One of the delights of working with proteins, as opposed to nucleic acids, is their great variation in properties. But for the protein sequencer concerned only with covalent structure, this is also a problem. For example, a protein which is acidic or easily precipitated by organic solvents may not elute from a reversed-phase HPLC column under the standard conditions of dilute acid and acetonitrile (MeCN) so effective in a majority of cases. Use of a neutral buffer (a UV-transparent, volatile one is available)1 alleviates problems due to acidity but aggrevates those due to precipitation. And many proteins that do behave well on HPLC may balk when treated with a protease: they are either insoluble in suitable buffers or present a refractory surface with susceptible cleavage sites buried. The usual stratagem is to include a denaturant, but the level of urea that trypsin and most other enzymes will tolerate is often insufficient to promote complete and repoducible digestion, and detergents — which also are not always effective — interfer with separations employing RP-HPLC. An alternative to adjusting conditions to try to accomodate each ill-behaved protein is to modify these proteins at the start in such a way that they are all alike in their properties and common problems are overcome. Ideally this modification should be specific, complete, stable, universally produced under gentle conditions, unrestrictive with regard to other manipulations, and advantageous during sequencing.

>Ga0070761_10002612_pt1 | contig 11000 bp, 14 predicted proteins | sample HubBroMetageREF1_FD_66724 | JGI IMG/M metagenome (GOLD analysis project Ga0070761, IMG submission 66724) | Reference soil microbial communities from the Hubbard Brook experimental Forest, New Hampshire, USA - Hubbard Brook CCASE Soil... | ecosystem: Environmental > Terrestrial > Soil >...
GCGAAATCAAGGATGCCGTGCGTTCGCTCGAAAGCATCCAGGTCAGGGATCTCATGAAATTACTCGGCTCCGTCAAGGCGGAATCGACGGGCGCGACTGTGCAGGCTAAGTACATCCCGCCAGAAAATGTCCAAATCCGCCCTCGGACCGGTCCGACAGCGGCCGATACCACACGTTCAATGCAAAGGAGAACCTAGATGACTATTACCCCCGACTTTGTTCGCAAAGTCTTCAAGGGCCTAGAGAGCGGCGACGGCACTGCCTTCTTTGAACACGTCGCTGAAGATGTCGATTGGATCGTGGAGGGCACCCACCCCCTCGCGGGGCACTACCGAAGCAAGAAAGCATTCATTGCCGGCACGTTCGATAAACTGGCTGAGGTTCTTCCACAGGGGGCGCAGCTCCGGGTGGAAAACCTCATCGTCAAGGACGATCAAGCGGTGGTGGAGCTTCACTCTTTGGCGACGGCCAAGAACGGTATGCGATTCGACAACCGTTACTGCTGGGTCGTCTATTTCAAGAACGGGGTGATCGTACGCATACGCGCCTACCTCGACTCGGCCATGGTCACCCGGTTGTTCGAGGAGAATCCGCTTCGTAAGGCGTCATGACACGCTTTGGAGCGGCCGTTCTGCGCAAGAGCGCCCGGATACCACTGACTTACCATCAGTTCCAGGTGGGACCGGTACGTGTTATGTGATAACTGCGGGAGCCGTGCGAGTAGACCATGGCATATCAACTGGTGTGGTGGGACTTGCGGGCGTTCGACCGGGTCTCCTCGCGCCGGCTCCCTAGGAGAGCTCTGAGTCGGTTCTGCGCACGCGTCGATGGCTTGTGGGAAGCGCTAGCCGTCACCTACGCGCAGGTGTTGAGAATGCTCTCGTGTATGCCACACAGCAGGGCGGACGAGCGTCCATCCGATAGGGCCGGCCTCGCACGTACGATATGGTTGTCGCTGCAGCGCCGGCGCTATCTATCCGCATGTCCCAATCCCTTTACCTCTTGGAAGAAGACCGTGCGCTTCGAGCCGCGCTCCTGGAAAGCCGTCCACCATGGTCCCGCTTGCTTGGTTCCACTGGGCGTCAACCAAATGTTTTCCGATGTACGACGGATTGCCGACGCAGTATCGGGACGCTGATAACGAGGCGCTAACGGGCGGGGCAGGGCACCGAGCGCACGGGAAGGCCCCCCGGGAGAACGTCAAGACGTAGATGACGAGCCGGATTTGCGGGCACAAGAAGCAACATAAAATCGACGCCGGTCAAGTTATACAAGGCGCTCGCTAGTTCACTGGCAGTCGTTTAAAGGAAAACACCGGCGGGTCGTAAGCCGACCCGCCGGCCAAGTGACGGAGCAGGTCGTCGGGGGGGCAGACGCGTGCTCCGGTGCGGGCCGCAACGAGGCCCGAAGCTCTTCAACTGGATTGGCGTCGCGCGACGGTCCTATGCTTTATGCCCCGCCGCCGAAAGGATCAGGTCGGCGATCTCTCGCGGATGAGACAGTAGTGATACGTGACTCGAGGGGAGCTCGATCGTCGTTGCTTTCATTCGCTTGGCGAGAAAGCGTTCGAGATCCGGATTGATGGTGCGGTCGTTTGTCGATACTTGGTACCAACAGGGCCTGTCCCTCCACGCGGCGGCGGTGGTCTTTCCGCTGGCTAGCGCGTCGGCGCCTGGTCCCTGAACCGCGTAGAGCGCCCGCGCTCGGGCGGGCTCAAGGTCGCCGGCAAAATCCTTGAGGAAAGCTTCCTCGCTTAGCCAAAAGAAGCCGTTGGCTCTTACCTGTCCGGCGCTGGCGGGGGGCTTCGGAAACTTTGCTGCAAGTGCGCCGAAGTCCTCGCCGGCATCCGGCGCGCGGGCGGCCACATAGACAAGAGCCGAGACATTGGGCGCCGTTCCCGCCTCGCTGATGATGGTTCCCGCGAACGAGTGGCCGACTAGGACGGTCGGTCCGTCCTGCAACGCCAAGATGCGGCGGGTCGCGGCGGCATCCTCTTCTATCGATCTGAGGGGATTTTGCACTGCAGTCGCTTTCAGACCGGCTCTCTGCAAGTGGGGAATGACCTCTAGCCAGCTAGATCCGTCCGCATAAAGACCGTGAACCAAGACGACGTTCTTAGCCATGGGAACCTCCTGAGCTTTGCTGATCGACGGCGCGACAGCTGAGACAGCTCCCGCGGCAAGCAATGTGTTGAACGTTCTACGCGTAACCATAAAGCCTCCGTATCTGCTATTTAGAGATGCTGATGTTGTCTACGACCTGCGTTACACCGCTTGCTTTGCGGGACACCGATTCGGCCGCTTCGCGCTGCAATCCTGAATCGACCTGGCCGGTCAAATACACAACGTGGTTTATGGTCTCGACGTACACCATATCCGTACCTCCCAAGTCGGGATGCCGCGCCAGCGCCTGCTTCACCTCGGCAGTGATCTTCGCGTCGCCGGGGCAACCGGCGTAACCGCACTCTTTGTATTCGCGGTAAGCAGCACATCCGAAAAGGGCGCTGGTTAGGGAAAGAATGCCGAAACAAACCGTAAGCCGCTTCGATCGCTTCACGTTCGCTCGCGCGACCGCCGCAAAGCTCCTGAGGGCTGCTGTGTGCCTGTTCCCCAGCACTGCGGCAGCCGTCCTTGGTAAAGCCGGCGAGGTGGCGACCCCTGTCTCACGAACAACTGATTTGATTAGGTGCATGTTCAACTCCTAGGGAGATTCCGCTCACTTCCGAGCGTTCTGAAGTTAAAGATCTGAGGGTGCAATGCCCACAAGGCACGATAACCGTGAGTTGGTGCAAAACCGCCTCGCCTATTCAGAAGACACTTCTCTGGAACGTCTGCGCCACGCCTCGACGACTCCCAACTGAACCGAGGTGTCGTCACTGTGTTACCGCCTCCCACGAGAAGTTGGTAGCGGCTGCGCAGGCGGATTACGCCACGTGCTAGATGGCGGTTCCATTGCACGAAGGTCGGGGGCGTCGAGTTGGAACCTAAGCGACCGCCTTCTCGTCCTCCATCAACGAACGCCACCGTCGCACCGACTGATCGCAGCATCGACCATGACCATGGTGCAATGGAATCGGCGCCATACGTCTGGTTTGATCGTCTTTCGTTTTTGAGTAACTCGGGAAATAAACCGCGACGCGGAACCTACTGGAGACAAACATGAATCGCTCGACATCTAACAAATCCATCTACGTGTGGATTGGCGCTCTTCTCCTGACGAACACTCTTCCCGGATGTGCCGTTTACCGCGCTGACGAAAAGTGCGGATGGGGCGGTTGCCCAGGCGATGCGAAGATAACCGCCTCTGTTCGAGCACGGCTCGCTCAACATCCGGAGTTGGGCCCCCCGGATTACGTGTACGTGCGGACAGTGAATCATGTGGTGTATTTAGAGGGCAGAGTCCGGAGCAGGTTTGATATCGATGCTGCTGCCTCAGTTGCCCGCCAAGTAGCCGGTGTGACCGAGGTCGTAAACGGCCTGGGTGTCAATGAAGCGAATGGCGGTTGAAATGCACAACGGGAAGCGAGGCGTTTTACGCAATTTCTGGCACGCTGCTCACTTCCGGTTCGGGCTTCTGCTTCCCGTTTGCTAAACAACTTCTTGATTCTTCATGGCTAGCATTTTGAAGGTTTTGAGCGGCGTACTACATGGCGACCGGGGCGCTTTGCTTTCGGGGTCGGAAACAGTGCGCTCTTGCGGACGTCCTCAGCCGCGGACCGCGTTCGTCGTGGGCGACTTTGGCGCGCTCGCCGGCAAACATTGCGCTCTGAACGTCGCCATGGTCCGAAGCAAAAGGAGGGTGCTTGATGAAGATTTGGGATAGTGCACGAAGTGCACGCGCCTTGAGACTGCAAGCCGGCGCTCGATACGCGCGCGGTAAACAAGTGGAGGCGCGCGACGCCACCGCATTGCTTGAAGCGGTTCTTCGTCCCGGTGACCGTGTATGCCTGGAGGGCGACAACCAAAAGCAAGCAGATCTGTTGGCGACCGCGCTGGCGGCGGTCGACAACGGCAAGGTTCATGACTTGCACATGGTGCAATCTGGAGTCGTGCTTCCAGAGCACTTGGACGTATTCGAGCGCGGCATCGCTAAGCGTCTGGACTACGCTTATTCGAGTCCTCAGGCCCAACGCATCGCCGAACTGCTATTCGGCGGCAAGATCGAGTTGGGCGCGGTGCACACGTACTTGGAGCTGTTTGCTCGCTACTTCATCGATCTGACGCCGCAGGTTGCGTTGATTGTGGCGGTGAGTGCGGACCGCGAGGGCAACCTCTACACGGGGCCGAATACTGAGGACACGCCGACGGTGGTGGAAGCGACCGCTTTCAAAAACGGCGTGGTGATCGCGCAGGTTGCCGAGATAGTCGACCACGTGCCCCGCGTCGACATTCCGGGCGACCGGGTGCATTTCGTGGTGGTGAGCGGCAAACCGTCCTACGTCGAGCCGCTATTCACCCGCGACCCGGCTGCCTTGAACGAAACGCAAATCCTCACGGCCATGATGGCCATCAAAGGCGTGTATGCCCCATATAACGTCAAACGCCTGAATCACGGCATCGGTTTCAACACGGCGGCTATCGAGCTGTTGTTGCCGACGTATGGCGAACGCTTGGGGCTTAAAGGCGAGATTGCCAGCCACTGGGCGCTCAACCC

KeywordsUrea Amidated Pyridine Acidity Trypsin
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